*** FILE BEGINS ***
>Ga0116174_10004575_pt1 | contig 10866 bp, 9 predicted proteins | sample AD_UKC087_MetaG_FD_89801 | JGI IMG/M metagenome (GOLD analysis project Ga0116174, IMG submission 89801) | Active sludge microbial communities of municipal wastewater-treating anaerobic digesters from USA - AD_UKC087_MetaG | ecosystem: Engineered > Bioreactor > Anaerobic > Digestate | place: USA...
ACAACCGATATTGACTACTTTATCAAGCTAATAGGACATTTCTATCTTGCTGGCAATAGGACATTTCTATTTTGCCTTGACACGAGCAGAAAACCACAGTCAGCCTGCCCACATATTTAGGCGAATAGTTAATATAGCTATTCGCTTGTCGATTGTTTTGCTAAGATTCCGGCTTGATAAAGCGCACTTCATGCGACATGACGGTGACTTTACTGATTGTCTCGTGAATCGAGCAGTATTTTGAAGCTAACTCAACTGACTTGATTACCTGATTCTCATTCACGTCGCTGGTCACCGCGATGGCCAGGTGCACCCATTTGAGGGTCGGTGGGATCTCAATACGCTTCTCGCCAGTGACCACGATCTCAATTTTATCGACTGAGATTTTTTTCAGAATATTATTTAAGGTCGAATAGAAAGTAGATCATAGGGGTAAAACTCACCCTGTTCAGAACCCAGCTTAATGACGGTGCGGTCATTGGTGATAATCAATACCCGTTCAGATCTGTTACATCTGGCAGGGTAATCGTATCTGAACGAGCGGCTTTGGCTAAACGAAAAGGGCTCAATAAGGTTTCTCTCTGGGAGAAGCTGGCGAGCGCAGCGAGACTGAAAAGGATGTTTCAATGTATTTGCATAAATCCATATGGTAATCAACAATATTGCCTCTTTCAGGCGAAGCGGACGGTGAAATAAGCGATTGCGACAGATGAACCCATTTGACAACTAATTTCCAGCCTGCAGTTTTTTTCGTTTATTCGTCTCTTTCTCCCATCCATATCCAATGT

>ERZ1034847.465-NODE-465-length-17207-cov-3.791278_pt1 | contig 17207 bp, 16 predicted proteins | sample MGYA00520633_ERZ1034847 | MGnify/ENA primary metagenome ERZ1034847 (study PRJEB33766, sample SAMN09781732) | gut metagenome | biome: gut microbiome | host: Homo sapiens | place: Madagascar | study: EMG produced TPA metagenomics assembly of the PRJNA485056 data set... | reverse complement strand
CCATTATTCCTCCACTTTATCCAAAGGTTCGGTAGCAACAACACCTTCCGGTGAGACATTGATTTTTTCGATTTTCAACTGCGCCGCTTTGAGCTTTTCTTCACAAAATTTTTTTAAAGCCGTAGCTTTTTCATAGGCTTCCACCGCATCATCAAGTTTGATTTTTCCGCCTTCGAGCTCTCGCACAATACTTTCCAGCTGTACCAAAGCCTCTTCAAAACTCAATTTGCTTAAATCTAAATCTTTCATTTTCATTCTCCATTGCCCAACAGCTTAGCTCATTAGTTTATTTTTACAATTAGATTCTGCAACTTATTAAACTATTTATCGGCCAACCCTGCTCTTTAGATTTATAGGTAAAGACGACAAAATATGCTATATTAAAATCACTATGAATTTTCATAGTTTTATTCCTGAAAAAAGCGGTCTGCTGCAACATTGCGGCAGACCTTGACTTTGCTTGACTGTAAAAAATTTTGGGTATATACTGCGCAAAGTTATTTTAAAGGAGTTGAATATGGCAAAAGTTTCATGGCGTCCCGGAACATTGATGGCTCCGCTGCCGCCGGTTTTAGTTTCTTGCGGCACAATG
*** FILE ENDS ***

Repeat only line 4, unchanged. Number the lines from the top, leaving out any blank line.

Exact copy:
CCATTATTCCTCCACTTTATCCAAAGGTTCGGTAGCAACAACACCTTCCGGTGAGACATTGATTTTTTCGATTTTCAACTGCGCCGCTTTGAGCTTTTCTTCACAAAATTTTTTTAAAGCCGTAGCTTTTTCATAGGCTTCCACCGCATCATCAAGTTTGATTTTTCCGCCTTCGAGCTCTCGCACAATACTTTCCAGCTGTACCAAAGCCTCTTCAAAACTCAATTTGCTTAAATCTAAATCTTTCATTTTCATTCTCCATTGCCCAACAGCTTAGCTCATTAGTTTATTTTTACAATTAGATTCTGCAACTTATTAAACTATTTATCGGCCAACCCTGCTCTTTAGATTTATAGGTAAAGACGACAAAATATGCTATATTAAAATCACTATGAATTTTCATAGTTTTATTCCTGAAAAAAGCGGTCTGCTGCAACATTGCGGCAGACCTTGACTTTGCTTGACTGTAAAAAATTTTGGGTATATACTGCGCAAAGTTATTTTAAAGGAGTTGAATATGGCAAAAGTTTCATGGCGTCCCGGAACATTGATGGCTCCGCTGCCGCCGGTTTTAGTTTCTTGCGGCACAATG